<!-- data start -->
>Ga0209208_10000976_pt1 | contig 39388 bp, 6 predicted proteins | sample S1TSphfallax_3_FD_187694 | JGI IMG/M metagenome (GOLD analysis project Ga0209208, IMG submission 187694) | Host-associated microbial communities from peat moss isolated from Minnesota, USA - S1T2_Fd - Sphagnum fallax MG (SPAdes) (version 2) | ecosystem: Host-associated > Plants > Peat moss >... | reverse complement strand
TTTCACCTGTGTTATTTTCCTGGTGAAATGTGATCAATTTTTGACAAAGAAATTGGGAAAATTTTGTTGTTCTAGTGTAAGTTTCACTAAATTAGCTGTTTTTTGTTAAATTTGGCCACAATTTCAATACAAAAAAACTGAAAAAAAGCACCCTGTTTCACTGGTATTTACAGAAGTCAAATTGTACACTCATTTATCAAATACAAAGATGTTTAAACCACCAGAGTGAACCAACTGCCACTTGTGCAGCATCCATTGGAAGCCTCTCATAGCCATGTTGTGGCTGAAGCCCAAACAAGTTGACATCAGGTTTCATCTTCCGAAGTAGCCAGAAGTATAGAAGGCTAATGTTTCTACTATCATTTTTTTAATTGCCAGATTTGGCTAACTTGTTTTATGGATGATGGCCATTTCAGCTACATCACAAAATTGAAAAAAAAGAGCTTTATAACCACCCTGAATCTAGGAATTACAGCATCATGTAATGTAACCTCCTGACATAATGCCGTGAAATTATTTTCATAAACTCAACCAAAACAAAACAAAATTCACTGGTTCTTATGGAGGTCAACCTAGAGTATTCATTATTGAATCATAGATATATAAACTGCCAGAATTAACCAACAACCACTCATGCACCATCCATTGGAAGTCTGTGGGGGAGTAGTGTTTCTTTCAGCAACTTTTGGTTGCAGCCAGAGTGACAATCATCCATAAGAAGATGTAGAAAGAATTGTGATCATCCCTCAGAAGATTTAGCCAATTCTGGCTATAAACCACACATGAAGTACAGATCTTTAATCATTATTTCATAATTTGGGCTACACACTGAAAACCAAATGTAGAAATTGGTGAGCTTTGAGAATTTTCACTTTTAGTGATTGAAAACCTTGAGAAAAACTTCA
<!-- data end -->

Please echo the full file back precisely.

>Ga0209208_10000976_pt1 | contig 39388 bp, 6 predicted proteins | sample S1TSphfallax_3_FD_187694 | JGI IMG/M metagenome (GOLD analysis project Ga0209208, IMG submission 187694) | Host-associated microbial communities from peat moss isolated from Minnesota, USA - S1T2_Fd - Sphagnum fallax MG (SPAdes) (version 2) | ecosystem: Host-associated > Plants > Peat moss >... | reverse complement strand
TTTCACCTGTGTTATTTTCCTGGTGAAATGTGATCAATTTTTGACAAAGAAATTGGGAAAATTTTGTTGTTCTAGTGTAAGTTTCACTAAATTAGCTGTTTTTTGTTAAATTTGGCCACAATTTCAATACAAAAAAACTGAAAAAAAGCACCCTGTTTCACTGGTATTTACAGAAGTCAAATTGTACACTCATTTATCAAATACAAAGATGTTTAAACCACCAGAGTGAACCAACTGCCACTTGTGCAGCATCCATTGGAAGCCTCTCATAGCCATGTTGTGGCTGAAGCCCAAACAAGTTGACATCAGGTTTCATCTTCCGAAGTAGCCAGAAGTATAGAAGGCTAATGTTTCTACTATCATTTTTTTAATTGCCAGATTTGGCTAACTTGTTTTATGGATGATGGCCATTTCAGCTACATCACAAAATTGAAAAAAAAGAGCTTTATAACCACCCTGAATCTAGGAATTACAGCATCATGTAATGTAACCTCCTGACATAATGCCGTGAAATTATTTTCATAAACTCAACCAAAACAAAACAAAATTCACTGGTTCTTATGGAGGTCAACCTAGAGTATTCATTATTGAATCATAGATATATAAACTGCCAGAATTAACCAACAACCACTCATGCACCATCCATTGGAAGTCTGTGGGGGAGTAGTGTTTCTTTCAGCAACTTTTGGTTGCAGCCAGAGTGACAATCATCCATAAGAAGATGTAGAAAGAATTGTGATCATCCCTCAGAAGATTTAGCCAATTCTGGCTATAAACCACACATGAAGTACAGATCTTTAATCATTATTTCATAATTTGGGCTACACACTGAAAACCAAATGTAGAAATTGGTGAGCTTTGAGAATTTTCACTTTTAGTGATTGAAAACCTTGAGAAAAACTTCA